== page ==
Judge’s insult to senior plaintiff infringes rightsThe National Human Rights Commission said yesterday that a judge who called a plaintiff “rude” in the middle of trial infringed the plaintiff’s human rights, and advised the head of Seoul Central District Court to warn the judge and set policies to ensure nothing similar happen again.
The story goes back to last April, when the 69-year old plaintiff spoke out to the judge immediately after the attorneys finished their arguments.
“Your honor,” the plaintiff said politely.
“Quiet,” the 40-year-old judge shot back. “How dare you rudely try to intervene [in the trial]?”
The plaintiff said he was at a loss for words after the judge’s comment. The plaintiff’s attorney, who was also in the courtroom, said he was as offended and baffled as his client.
Just a day after the trial, the attorney resigned, saying he had not been able to deal with the issue properly and had failed to protect the plaintiff.
In June, the plaintiff filed a complaint with the state-run human rights watchdog, arguing that the scolding severely infringed his human rights. The commission advised the Seoul Central District Court to warn the judge for his misbehavior.
The nation’s human rights watchdog said in its report that the judge argued that “although he remembers he sternly reprimanded the plaintiff for intervening in the trial, he can’t recall the exact wording he used.”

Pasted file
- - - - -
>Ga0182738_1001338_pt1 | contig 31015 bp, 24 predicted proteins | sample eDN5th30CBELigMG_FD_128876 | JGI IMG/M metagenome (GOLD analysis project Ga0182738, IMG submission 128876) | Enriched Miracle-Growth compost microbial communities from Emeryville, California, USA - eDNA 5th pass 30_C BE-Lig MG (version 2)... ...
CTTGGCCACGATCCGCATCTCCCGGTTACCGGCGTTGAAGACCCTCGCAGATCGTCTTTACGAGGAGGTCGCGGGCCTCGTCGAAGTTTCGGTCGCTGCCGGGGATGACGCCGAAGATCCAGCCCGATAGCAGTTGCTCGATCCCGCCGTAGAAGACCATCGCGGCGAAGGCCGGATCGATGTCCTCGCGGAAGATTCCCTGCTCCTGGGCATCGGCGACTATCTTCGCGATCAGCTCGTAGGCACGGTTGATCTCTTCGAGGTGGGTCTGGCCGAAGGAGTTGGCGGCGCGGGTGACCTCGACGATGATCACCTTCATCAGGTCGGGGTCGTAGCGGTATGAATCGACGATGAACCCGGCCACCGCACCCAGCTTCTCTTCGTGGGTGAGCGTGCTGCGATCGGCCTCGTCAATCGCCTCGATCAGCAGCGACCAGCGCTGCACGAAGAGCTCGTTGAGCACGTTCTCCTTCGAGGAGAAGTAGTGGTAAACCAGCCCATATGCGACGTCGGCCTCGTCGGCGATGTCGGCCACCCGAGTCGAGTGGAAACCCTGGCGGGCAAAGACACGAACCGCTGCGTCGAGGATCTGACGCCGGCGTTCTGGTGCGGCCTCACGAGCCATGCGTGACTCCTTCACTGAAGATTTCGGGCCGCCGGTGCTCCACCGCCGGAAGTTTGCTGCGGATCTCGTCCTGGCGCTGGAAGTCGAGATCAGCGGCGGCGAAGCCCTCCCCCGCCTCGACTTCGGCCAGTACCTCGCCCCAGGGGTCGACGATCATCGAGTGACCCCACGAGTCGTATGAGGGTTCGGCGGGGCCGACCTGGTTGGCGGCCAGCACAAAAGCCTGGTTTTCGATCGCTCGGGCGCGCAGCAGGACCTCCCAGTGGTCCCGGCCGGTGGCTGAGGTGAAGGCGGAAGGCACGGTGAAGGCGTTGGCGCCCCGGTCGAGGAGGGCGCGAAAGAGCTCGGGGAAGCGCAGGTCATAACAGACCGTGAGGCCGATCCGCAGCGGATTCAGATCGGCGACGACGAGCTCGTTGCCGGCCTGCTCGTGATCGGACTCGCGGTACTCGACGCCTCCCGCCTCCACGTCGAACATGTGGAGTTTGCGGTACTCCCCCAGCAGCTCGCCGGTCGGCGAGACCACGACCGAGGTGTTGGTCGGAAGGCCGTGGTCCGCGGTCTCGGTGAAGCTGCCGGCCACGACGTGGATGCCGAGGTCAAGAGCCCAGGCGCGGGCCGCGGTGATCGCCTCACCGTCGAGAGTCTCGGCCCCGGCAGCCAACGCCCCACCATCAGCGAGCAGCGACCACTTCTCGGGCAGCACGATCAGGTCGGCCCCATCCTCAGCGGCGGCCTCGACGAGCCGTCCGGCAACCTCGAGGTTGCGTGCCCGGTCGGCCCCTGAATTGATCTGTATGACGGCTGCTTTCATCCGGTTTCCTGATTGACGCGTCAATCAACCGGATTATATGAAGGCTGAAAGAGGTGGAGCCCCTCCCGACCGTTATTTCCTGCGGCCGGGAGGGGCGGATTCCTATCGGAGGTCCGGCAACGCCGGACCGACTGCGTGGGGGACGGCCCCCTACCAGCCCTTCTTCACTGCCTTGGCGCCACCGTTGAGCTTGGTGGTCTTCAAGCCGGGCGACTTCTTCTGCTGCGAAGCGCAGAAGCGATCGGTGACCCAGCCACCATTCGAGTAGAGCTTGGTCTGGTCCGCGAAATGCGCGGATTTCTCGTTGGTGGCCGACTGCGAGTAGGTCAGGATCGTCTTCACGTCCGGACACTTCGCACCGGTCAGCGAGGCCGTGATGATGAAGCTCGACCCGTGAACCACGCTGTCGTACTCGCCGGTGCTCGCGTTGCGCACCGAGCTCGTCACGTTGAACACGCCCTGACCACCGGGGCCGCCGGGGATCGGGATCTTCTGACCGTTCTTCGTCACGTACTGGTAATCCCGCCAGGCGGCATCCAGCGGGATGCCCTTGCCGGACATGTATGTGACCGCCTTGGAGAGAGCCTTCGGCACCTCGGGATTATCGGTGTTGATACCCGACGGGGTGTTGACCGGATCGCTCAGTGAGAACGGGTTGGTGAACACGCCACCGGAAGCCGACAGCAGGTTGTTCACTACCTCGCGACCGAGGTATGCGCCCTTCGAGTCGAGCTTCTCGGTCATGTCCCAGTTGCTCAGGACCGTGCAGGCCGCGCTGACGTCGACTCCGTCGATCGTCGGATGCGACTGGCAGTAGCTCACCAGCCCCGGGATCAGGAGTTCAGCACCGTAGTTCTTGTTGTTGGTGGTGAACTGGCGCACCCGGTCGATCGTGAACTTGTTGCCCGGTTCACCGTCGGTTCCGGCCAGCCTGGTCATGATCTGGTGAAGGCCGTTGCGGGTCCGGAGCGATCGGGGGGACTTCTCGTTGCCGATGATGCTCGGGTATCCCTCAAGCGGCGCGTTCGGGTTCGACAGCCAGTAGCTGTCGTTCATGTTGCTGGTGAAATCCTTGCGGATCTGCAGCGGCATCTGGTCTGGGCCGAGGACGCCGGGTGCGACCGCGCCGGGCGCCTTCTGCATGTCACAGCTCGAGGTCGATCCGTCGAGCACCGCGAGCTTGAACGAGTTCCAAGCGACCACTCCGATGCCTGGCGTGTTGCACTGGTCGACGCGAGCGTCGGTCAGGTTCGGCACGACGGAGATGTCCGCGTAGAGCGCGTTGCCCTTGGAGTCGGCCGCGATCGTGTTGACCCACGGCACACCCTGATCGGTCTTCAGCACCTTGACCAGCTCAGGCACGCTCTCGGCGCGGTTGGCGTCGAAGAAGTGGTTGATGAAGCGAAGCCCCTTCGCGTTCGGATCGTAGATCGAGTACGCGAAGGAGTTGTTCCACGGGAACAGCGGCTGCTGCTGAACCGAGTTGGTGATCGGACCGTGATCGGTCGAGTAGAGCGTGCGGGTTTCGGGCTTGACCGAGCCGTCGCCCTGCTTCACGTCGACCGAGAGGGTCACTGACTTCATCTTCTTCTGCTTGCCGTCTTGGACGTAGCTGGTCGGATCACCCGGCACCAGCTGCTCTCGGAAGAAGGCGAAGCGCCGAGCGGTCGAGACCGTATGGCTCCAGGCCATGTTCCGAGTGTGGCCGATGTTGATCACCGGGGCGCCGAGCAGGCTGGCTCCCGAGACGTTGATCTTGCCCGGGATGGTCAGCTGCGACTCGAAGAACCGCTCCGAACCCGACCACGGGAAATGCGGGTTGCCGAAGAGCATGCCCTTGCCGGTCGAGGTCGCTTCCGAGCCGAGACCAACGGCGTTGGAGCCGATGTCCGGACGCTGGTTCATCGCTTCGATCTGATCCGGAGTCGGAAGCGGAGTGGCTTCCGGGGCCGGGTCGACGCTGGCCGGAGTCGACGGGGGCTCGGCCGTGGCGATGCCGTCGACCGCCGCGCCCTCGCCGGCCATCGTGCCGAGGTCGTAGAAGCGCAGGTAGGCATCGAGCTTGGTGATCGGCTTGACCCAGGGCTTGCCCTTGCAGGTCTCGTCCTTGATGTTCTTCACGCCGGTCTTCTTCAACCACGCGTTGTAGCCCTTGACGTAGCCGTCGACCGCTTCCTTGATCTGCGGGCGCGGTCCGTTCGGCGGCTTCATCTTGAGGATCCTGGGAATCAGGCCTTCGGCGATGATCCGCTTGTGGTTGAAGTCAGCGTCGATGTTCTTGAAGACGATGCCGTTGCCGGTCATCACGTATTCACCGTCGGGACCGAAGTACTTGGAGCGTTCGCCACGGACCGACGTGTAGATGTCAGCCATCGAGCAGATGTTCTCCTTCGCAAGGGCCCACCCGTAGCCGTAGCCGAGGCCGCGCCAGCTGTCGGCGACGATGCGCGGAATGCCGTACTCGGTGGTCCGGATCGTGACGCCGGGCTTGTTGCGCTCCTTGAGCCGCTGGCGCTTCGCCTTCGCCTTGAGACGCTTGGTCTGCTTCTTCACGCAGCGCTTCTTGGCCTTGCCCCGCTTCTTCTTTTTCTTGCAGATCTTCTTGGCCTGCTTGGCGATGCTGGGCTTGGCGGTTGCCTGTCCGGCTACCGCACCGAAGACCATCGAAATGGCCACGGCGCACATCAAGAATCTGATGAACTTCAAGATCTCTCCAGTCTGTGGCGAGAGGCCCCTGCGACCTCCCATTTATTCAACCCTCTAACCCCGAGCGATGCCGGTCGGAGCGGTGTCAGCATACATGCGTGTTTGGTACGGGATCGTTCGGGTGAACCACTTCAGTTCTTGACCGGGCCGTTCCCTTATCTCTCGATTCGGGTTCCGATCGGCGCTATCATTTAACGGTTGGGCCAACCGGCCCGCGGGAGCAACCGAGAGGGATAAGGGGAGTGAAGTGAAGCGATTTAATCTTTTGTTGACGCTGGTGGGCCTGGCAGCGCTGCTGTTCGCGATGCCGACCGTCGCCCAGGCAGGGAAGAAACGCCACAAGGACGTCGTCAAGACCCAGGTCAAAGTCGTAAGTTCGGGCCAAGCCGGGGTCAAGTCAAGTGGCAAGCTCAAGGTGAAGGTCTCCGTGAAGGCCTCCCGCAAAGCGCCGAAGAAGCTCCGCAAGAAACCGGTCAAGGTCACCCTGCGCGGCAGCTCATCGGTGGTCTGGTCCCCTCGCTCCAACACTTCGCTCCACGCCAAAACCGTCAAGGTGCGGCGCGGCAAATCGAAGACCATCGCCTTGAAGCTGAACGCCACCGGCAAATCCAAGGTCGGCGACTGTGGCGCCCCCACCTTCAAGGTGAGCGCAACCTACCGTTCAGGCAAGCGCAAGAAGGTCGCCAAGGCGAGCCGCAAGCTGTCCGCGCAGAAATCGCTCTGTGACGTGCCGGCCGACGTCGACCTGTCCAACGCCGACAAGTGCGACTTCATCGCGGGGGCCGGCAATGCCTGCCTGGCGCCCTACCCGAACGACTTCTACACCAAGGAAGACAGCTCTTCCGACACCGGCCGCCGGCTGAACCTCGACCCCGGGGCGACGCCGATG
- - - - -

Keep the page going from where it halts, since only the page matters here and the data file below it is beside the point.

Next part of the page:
“Even if the plaintiff’s act was out of order, a 40-year old judge cannot use such words to a 69-year-old under the social norms, even if the judge did have the right to lead the trial,” the commission said. It said the judge should have warned the plaintiff without harming his dignity.
The Seoul Central District Court accepted the commission’s recommendation and promised it will more tightly monitor trials.
“An increasing number of people make outrageous arguments in trials,” an official at the Supreme Court said. “But regardless the circumstances, [the judge] should avoid making aggressive remarks that hurt the feelings of [the parties].”
A judge turned attorney confessed that judges in fact sometimes get angry in the middle of trials.
“But they should endure the anger and proceed with the trial,” the attorney said.
By Kang Ki-heon, Kim Mi-ju [firstname.lastname@example.org]
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